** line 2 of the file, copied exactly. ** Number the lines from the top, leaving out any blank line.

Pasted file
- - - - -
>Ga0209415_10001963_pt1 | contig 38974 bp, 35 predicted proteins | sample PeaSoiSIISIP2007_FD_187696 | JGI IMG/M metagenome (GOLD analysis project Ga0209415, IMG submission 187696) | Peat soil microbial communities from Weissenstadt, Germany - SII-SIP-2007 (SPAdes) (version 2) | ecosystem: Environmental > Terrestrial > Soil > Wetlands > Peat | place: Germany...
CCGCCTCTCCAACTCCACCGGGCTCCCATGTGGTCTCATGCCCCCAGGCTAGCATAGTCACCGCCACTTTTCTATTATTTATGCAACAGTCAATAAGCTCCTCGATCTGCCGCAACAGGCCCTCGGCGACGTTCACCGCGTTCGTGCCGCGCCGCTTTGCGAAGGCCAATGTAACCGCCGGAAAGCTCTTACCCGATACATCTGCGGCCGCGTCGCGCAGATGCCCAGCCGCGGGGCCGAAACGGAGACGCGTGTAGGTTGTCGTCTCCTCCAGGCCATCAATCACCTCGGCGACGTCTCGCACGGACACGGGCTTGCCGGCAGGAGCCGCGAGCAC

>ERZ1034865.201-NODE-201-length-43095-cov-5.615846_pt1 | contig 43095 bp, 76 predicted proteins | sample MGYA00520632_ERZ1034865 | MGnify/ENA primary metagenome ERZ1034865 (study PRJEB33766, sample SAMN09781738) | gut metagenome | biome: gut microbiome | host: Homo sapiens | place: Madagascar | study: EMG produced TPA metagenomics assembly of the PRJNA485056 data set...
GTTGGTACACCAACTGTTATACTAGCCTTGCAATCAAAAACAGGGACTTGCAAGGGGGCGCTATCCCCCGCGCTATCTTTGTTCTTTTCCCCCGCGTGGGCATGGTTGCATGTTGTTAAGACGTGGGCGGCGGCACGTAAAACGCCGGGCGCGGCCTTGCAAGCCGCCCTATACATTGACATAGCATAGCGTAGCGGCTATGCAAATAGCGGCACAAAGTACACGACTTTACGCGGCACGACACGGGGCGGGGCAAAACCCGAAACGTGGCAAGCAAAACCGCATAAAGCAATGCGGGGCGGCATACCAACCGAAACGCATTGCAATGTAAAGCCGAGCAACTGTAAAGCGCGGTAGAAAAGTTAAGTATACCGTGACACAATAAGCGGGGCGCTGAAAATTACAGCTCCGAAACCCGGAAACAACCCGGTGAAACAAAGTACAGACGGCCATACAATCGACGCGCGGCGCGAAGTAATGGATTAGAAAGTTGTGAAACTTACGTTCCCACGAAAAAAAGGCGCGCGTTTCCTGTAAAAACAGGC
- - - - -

CCGCCTCTCCAACTCCACCGGGCTCCCATGTGGTCTCATGCCCCCAGGCTAGCATAGTCACCGCCACTTTTCTATTATTTATGCAACAGTCAATAAGCTCCTCGATCTGCCGCAACAGGCCCTCGGCGACGTTCACCGCGTTCGTGCCGCGCCGCTTTGCGAAGGCCAATGTAACCGCCGGAAAGCTCTTACCCGATACATCTGCGGCCGCGTCGCGCAGATGCCCAGCCGCGGGGCCGAAACGGAGACGCGTGTAGGTTGTCGTCTCCTCCAGGCCATCAATCACCTCGGCGACGTCTCGCACGGACACGGGCTTGCCGGCAGGAGCCGCGAGCAC